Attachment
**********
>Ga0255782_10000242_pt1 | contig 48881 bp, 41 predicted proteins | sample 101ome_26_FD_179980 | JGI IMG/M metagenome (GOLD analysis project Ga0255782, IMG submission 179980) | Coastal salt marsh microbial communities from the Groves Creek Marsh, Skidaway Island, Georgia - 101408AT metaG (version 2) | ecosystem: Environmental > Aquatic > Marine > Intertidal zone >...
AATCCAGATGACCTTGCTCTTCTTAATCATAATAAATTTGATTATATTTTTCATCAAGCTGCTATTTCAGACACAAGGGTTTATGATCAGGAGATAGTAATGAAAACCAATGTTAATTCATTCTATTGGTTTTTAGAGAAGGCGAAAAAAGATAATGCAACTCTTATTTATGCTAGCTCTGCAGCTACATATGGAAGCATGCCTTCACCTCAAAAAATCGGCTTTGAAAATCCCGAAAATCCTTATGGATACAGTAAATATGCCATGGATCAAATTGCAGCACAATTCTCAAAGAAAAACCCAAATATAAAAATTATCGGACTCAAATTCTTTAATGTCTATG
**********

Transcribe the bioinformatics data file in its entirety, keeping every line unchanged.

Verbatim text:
>Ga0255782_10000242_pt1 | contig 48881 bp, 41 predicted proteins | sample 101ome_26_FD_179980 | JGI IMG/M metagenome (GOLD analysis project Ga0255782, IMG submission 179980) | Coastal salt marsh microbial communities from the Groves Creek Marsh, Skidaway Island, Georgia - 101408AT metaG (version 2) | ecosystem: Environmental > Aquatic > Marine > Intertidal zone >...
AATCCAGATGACCTTGCTCTTCTTAATCATAATAAATTTGATTATATTTTTCATCAAGCTGCTATTTCAGACACAAGGGTTTATGATCAGGAGATAGTAATGAAAACCAATGTTAATTCATTCTATTGGTTTTTAGAGAAGGCGAAAAAAGATAATGCAACTCTTATTTATGCTAGCTCTGCAGCTACATATGGAAGCATGCCTTCACCTCAAAAAATCGGCTTTGAAAATCCCGAAAATCCTTATGGATACAGTAAATATGCCATGGATCAAATTGCAGCACAATTCTCAAAGAAAAACCCAAATATAAAAATTATCGGACTCAAATTCTTTAATGTCTATG